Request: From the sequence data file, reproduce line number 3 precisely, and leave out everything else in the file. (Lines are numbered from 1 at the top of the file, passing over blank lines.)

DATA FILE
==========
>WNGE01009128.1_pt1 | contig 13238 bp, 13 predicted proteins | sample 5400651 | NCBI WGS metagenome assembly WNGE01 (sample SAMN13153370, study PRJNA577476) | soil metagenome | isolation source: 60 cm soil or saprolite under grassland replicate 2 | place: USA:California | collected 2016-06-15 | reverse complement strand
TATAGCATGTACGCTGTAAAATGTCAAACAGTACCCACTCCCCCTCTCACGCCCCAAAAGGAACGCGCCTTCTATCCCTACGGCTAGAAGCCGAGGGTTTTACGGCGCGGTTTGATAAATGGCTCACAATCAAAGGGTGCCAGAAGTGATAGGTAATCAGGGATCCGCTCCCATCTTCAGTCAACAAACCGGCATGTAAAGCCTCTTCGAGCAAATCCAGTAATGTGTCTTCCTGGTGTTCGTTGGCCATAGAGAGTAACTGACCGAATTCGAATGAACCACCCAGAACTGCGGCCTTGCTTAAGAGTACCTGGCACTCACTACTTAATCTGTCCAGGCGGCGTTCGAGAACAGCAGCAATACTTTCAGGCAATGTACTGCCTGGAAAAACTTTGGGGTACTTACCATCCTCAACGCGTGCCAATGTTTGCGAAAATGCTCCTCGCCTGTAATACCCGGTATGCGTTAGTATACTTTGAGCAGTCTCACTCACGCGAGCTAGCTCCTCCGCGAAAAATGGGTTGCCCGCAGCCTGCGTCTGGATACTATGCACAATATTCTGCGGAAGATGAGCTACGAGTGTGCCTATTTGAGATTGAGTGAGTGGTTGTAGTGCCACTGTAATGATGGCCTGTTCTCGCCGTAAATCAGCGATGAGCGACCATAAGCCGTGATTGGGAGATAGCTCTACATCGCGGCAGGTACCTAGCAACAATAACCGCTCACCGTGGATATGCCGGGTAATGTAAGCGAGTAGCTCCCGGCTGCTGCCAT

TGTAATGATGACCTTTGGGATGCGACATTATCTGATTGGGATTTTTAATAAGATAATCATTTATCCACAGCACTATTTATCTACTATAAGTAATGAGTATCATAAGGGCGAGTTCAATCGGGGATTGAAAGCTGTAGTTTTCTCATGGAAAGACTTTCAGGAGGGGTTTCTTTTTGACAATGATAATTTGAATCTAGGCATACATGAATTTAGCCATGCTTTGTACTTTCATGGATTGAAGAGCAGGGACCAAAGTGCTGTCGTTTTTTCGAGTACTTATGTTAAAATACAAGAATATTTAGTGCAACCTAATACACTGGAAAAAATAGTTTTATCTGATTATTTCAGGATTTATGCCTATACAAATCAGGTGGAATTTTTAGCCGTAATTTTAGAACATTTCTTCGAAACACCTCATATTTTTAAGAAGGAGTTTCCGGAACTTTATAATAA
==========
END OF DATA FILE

TGTAATGATGACCTTTGGGATGCGACATTATCTGATTGGGATTTTTAATAAGATAATCATTTATCCACAGCACTATTTATCTACTATAAGTAATGAGTATCATAAGGGCGAGTTCAATCGGGGATTGAAAGCTGTAGTTTTCTCATGGAAAGACTTTCAGGAGGGGTTTCTTTTTGACAATGATAATTTGAATCTAGGCATACATGAATTTAGCCATGCTTTGTACTTTCATGGATTGAAGAGCAGGGACCAAAGTGCTGTCGTTTTTTCGAGTACTTATGTTAAAATACAAGAATATTTAGTGCAACCTAATACACTGGAAAAAATAGTTTTATCTGATTATTTCAGGATTTATGCCTATACAAATCAGGTGGAATTTTTAGCCGTAATTTTAGAACATTTCTTCGAAACACCTCATATTTTTAAGAAGGAGTTTCCGGAACTTTATAATAA